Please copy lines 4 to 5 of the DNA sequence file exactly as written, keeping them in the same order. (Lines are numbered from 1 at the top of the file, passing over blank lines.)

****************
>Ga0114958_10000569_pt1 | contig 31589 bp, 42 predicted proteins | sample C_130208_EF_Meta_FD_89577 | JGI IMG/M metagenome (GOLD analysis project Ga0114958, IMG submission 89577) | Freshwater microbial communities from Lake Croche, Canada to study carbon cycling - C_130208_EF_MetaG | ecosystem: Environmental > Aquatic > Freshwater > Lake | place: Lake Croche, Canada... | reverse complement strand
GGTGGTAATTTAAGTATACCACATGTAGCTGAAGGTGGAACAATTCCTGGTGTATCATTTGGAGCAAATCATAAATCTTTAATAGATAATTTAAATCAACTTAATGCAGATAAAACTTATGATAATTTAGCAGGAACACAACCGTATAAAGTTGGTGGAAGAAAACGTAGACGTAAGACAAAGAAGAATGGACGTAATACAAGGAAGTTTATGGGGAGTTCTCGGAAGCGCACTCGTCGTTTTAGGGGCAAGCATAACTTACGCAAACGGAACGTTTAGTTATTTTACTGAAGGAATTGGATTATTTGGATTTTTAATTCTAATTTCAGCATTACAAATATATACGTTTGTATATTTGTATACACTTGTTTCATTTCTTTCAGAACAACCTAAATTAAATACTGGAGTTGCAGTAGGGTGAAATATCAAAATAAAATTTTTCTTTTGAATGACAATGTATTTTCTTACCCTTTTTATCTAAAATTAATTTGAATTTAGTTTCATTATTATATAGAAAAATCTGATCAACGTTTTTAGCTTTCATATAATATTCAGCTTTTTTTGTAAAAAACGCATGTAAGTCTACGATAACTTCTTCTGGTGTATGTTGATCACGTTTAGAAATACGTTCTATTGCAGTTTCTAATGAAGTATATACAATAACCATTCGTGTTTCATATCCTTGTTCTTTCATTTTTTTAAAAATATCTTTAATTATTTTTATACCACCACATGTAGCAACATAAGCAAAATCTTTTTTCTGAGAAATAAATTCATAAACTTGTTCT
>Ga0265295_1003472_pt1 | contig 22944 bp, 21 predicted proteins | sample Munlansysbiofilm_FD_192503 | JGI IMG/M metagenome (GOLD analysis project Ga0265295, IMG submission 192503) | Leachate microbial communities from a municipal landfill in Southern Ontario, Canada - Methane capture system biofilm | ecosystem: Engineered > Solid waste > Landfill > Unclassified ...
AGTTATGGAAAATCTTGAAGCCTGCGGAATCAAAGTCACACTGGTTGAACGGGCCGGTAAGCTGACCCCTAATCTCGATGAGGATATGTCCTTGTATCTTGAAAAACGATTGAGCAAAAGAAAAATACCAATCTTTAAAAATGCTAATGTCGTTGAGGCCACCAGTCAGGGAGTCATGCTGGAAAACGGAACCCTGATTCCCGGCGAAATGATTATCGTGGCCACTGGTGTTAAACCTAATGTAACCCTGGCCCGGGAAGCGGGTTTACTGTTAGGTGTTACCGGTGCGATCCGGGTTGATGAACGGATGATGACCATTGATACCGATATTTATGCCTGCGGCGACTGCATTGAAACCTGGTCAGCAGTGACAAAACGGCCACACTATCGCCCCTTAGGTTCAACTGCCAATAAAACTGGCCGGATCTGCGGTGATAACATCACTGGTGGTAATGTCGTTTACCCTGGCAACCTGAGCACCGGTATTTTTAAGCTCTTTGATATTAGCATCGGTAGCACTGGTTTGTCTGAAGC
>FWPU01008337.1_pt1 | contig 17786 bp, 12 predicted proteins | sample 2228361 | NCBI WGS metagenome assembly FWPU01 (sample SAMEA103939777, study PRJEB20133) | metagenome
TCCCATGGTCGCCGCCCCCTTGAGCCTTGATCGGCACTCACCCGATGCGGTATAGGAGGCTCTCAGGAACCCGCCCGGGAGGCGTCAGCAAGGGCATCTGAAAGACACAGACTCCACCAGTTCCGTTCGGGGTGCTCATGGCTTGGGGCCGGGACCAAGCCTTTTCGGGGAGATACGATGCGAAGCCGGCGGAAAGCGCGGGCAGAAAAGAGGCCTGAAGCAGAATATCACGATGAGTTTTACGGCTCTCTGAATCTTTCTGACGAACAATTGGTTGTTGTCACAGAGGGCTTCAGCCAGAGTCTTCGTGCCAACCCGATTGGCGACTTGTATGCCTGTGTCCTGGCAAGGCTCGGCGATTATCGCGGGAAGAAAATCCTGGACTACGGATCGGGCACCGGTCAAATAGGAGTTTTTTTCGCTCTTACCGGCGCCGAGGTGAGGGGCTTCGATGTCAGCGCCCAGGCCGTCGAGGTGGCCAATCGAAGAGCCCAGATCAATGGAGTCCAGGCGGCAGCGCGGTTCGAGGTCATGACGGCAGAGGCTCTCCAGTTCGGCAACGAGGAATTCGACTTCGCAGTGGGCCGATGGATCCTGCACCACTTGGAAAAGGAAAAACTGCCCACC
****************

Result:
AGTTATGGAAAATCTTGAAGCCTGCGGAATCAAAGTCACACTGGTTGAACGGGCCGGTAAGCTGACCCCTAATCTCGATGAGGATATGTCCTTGTATCTTGAAAAACGATTGAGCAAAAGAAAAATACCAATCTTTAAAAATGCTAATGTCGTTGAGGCCACCAGTCAGGGAGTCATGCTGGAAAACGGAACCCTGATTCCCGGCGAAATGATTATCGTGGCCACTGGTGTTAAACCTAATGTAACCCTGGCCCGGGAAGCGGGTTTACTGTTAGGTGTTACCGGTGCGATCCGGGTTGATGAACGGATGATGACCATTGATACCGATATTTATGCCTGCGGCGACTGCATTGAAACCTGGTCAGCAGTGACAAAACGGCCACACTATCGCCCCTTAGGTTCAACTGCCAATAAAACTGGCCGGATCTGCGGTGATAACATCACTGGTGGTAATGTCGTTTACCCTGGCAACCTGAGCACCGGTATTTTTAAGCTCTTTGATATTAGCATCGGTAGCACTGGTTTGTCTGAAGC
>FWPU01008337.1_pt1 | contig 17786 bp, 12 predicted proteins | sample 2228361 | NCBI WGS metagenome assembly FWPU01 (sample SAMEA103939777, study PRJEB20133) | metagenome